The 5 steps of testing your business idea

As  COO -and Venture Coach- of Holland Startup, I’m always impressed by the number of ideas, enthusiastic pitches and great teams we get to see and speak. I really do enjoy experiencing the innovation power and the amount of energy of entrepreneurs, or soon to be entrepreneurs.

But what to do if you want to start a business, but you don’t have that perfect idea yet? Many of our Entrepreneurs-in-Residence had this situation. It’s not a problem; our process and coaches can help you find it.

So, how do you know if your idea is great?
The interesting part is: nobody knows until you have tested it.

This is an introduction to how we, at Holland Startup, like to test business ideas. We use this process in the Holland Startup Studio, where all of the community members, entrepreneurs in residence and cofounders share this experience. You’re never out of inspiration or feedback. This really helps to prevent tunnel vision – which we all have from time to time – and to spark new ideas and insights.

The 5 steps of testing

Step 1: Document your idea in a Business Canvas
It helps to spend a bit of time documenting your idea. We use tools like the Lean Canvas, the Business Model Canvas or Value Proposition Canvas. These canvasses are well known and easy to understand. To get the most out of it: make it as precise as possible can. Narrow in on your customer: who is it? what region? what size of company? what distinguishes your customer from other businesses in the market?

Step 2: Assumption identification
Now, ask yourself: what assumptions are you relying on? What needs to be true, for this business to work? Some examples:

  • your customer actually experiences the problem you try to solve   –  or is it more an annoyance?
  • your customer is willing to pay for the solution – or is it not important enough?
  • you are better than the existing solutions  – let’s say 10 times better?

We like to write them down as ‘believes’:

  • we believe that….our product really helps a customer doing a high-value job
  • we believe that….this customer segment exists
  • we believe that…our customer is willing to pay a monthly amount of €200 monthly to use our service

A nice trick is to think about assumptions from three different angles:

  1. Desirable: “Do they really want this?”
  2. Feasible: “Can we do this?”
  3. Viable: “Should we do this?”

Step 3: Assumption mapping
This is about priorities, which assumptions are vital? Every new idea requires a leap of faith. This leap of faith can make or break your business. We use the assumption mapping workshop to make all the risks explicit and prioritize them.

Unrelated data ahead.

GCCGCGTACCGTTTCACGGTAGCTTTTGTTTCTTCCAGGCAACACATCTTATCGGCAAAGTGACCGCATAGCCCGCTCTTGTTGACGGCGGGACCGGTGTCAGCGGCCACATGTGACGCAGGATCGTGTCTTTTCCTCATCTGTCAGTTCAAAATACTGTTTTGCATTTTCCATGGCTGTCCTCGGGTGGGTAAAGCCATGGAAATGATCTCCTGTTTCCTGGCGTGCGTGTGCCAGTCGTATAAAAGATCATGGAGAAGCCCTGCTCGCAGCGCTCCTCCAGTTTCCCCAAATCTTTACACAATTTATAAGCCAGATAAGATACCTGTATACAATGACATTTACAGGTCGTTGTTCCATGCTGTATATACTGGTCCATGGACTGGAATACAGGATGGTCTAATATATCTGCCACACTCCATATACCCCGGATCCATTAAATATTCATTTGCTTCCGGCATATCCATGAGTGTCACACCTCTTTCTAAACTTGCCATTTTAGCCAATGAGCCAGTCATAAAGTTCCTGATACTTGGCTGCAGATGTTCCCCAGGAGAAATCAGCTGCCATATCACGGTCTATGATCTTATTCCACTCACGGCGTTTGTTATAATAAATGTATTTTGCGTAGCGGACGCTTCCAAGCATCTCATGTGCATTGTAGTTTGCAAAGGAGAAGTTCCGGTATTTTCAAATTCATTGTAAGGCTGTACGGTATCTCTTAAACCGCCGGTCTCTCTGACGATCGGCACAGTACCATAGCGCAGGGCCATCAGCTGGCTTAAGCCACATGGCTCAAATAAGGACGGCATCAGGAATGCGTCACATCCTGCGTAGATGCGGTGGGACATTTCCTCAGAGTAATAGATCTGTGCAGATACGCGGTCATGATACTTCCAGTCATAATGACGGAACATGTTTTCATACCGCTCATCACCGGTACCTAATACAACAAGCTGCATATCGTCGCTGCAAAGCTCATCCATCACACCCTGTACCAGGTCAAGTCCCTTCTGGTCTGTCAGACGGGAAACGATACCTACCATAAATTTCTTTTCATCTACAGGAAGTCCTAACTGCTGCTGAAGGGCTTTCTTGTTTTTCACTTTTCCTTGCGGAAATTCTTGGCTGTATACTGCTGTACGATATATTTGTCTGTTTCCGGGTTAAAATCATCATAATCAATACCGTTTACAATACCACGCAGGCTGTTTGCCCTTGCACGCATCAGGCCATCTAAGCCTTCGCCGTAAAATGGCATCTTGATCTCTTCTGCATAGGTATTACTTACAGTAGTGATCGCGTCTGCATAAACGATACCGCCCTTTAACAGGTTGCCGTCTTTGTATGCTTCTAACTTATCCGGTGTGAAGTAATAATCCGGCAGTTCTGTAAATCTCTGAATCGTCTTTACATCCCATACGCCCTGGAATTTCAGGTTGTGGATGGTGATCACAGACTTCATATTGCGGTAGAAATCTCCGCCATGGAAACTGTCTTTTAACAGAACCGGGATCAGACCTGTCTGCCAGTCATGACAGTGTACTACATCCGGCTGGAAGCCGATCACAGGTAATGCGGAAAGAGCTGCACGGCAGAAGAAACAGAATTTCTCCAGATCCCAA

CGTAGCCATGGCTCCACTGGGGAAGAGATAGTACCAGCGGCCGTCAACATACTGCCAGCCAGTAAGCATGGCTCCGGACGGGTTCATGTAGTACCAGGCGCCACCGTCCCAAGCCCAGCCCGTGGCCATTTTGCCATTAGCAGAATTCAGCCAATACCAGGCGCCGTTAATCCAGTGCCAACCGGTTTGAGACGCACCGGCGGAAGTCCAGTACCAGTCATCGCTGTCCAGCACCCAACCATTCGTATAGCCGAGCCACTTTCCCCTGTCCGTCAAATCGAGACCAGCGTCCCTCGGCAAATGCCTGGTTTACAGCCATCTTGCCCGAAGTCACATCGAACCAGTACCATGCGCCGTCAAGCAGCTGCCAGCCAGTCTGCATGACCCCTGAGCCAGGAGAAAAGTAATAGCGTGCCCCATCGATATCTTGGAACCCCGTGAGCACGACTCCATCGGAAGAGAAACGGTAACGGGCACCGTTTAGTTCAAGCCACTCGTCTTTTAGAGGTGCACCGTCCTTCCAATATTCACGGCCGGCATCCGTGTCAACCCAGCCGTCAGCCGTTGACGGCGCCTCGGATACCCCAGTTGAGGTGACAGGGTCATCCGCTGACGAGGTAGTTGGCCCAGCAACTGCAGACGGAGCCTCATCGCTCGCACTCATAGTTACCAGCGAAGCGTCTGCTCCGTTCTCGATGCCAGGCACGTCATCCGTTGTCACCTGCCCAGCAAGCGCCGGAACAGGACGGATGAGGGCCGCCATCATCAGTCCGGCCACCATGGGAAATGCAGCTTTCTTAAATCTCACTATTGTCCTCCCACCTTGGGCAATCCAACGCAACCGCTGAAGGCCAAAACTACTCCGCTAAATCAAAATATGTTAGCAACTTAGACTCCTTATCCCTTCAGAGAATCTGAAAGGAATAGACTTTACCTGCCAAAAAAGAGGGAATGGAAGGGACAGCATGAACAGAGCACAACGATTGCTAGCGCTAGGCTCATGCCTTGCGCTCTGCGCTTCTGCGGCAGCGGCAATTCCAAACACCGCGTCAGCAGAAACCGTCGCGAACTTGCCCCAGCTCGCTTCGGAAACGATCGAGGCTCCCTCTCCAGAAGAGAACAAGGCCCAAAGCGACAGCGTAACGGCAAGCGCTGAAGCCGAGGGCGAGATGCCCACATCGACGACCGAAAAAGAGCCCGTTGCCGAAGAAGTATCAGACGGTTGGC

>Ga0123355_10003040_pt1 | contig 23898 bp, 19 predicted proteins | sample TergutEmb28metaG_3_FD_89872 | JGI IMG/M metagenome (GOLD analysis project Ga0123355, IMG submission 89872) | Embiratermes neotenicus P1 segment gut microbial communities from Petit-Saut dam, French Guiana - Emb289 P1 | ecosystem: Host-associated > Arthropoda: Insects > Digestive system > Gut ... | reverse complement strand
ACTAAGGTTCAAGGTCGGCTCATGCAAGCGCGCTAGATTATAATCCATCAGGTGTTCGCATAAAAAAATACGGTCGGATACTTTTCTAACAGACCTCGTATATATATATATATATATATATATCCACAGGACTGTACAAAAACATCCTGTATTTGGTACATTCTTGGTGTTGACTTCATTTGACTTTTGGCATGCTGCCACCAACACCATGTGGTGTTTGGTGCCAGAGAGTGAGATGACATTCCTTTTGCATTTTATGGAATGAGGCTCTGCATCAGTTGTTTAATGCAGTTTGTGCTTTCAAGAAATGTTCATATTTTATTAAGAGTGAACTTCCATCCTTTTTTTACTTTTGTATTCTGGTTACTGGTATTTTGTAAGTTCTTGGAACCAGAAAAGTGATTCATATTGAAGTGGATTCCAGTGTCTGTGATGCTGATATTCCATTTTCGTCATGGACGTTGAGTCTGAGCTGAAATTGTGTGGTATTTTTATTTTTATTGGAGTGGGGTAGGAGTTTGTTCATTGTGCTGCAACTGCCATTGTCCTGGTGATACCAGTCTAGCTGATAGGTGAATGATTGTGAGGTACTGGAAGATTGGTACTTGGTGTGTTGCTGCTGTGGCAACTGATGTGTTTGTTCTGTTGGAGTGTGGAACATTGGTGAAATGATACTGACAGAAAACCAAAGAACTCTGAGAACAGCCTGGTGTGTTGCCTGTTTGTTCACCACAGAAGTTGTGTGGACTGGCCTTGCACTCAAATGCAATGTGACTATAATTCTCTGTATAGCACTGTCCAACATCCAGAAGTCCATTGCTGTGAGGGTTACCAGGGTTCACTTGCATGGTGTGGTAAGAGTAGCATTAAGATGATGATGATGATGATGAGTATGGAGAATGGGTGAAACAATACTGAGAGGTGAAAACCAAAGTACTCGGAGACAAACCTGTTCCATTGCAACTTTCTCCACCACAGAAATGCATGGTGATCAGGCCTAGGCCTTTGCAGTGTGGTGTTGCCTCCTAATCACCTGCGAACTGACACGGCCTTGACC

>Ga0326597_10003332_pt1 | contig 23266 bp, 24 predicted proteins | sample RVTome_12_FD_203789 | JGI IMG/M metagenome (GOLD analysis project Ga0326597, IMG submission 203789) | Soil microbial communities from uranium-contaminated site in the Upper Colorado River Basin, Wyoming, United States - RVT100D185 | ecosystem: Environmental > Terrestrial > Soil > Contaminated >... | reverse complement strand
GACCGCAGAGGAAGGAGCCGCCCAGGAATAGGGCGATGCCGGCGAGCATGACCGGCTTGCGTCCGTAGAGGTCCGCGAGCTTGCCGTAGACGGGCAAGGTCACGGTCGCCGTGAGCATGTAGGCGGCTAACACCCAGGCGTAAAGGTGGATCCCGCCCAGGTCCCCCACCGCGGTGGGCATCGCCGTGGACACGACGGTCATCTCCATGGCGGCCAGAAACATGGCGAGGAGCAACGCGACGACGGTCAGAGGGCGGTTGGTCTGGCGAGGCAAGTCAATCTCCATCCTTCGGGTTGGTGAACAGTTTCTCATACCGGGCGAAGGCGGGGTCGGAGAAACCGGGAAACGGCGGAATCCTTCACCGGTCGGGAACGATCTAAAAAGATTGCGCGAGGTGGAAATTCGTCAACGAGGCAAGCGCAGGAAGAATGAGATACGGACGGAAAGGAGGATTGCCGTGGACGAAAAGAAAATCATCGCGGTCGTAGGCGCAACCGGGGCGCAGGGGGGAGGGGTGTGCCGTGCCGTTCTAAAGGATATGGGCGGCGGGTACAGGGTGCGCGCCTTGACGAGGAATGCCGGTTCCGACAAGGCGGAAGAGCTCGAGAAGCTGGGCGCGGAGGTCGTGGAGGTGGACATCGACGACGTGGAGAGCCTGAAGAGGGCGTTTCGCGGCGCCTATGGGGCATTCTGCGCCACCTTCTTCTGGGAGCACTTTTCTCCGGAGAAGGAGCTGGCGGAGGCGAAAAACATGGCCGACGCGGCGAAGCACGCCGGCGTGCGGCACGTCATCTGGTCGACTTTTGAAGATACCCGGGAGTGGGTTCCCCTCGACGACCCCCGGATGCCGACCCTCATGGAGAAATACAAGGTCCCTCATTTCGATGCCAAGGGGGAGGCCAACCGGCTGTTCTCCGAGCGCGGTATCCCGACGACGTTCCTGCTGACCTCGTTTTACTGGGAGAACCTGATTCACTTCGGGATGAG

ranking assumptions

The most important aspect is to identify the leap of faith assumptions and specifically the ones that you do not know about. These are the assumptions that require testing as early as possible.

Step 4: Testing
Testing begins with “talking to customers”. I recommend reading “The Mom Test” by Rob Fitzpatrick before you start interviewing. This great book describes many of the pitfalls in customer interviewing and how to get valuable insights when everybody is lying to you.

Make sure you make your test explicit. Write down a test card explaining which assumption you are testing, how you are going to do that and how do you know your assumption is true? Discuss this in your team, so you know it is precise and testable. How many customers will you interview? How do you know they are your target customer segment?

O, and don’t change the experiment while you run it. It gives false results…

Ready to go?

I know this is not the most “glossy” phase of startup live. But, in the very early stage of a startup, if all you have is energy, your drive and an idea: this test phase is essential. There is a lot to learn from your customers. Celebrate every learning success and change your ideas if proven false.

That is the job of Entrepreneurs in residence at Holland Startup: finding innovative business ideas and testing them. If an interesting idea for a software startup is found, then we’ll set up a company together!

It helps to do this process within a team or group, to provide feedback or even just test an interview script. That’s why I think the community of the Studio is so important.
There is a lot more to it than I can tell in an email or blog. but I hope this will get you started!

If you are thinking about starting your business and you’d like to meet some members of the community, why not visit our free webinar Meet Holland Startup. I look forward to meeting you there!

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